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Roman Silver Hoard Discovered in Scotland

Tuesday, June 14, 2016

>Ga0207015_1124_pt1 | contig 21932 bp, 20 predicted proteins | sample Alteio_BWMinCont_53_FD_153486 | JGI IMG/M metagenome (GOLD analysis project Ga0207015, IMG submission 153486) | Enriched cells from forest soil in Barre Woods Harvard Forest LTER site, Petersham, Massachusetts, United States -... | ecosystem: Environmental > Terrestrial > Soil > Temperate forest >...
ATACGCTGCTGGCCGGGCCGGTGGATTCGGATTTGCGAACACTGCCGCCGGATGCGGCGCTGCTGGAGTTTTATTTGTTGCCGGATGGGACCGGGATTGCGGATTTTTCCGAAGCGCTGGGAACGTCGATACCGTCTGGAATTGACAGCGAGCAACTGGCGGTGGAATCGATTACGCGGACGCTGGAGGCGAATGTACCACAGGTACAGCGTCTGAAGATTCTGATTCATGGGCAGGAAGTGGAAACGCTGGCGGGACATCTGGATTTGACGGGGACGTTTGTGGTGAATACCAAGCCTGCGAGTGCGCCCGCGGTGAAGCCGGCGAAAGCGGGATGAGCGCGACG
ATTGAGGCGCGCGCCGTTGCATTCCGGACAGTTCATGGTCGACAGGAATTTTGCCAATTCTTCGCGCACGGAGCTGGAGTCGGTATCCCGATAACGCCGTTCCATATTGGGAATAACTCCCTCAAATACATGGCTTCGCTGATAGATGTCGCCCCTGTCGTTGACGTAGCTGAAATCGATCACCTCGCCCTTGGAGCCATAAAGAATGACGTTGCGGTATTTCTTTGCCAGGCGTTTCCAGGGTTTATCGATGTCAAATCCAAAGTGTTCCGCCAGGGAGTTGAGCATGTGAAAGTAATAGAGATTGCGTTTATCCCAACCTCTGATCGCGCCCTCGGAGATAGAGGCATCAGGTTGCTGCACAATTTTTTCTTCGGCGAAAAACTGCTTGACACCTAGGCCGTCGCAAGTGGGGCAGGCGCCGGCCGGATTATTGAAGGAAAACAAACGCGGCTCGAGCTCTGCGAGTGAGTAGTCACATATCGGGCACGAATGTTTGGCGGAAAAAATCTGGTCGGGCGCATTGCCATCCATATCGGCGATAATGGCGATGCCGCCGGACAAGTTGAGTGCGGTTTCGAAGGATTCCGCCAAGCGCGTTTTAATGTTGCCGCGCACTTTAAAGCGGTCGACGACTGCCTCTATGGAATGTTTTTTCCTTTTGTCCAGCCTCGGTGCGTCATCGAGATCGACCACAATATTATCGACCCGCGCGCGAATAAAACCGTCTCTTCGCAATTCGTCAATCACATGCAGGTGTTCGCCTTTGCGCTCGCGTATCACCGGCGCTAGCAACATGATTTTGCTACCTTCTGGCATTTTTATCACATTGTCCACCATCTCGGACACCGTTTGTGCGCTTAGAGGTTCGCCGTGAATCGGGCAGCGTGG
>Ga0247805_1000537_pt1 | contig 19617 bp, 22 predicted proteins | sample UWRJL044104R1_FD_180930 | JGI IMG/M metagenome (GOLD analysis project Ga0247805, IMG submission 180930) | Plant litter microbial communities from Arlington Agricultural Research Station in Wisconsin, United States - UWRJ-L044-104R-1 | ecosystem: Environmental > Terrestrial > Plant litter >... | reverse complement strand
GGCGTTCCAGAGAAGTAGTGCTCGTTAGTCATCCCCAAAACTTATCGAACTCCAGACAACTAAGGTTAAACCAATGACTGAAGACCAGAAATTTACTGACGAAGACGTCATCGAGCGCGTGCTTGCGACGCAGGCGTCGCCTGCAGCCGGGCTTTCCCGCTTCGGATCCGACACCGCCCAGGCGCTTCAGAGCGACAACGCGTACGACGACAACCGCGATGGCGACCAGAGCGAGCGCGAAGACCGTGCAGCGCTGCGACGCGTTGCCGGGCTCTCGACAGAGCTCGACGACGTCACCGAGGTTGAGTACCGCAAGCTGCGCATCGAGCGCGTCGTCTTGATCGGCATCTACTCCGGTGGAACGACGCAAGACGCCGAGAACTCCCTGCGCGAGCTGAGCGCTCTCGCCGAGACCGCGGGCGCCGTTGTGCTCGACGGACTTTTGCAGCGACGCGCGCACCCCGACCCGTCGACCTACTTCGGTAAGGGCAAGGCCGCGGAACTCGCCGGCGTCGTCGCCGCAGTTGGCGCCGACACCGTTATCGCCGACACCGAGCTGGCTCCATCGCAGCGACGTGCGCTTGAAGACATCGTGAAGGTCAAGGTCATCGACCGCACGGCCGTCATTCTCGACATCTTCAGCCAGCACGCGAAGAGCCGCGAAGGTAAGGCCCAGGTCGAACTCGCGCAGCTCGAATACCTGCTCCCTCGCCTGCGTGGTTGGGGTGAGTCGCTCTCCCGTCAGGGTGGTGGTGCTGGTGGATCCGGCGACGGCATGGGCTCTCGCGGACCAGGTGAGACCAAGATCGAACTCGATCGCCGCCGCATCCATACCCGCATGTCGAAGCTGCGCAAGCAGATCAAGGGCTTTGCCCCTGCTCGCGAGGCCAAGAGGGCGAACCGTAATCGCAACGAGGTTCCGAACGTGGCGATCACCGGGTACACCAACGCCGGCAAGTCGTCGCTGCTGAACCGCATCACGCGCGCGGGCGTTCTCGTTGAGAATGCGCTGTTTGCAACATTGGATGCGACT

Scotland silver hoardEDINBURGH, SCOTLAND—Researchers led by Gordon Noble of the University of Aberdeen returned to a farmer’s field in northeastern Scotland where a hand pin, chain, and spiral bangle all made of silver in the fourth or fifth centuries A.D. had been found more than 170 years ago. According to a report in Live Science, on the second day of the investigation, the team, which had the assistance of metal detectorists, found three Roman silver coins, a silver strap end, a piece of a silver bracelet, and pieces of hack silver. Over a period of 18 months, they gathered a total of 100 artifacts, now known as the Gaulcross Hoard. The pieces are thought to have been high-status objects imported from the Roman world. The research team suggests that the items in the hoard had been collect by non-Romans, such as the Picts, through looting, trade, bribes, or as military pay. Noble adds that the chunks of silver may even have served as currency. For more, go to "Seaton Down Hoard."

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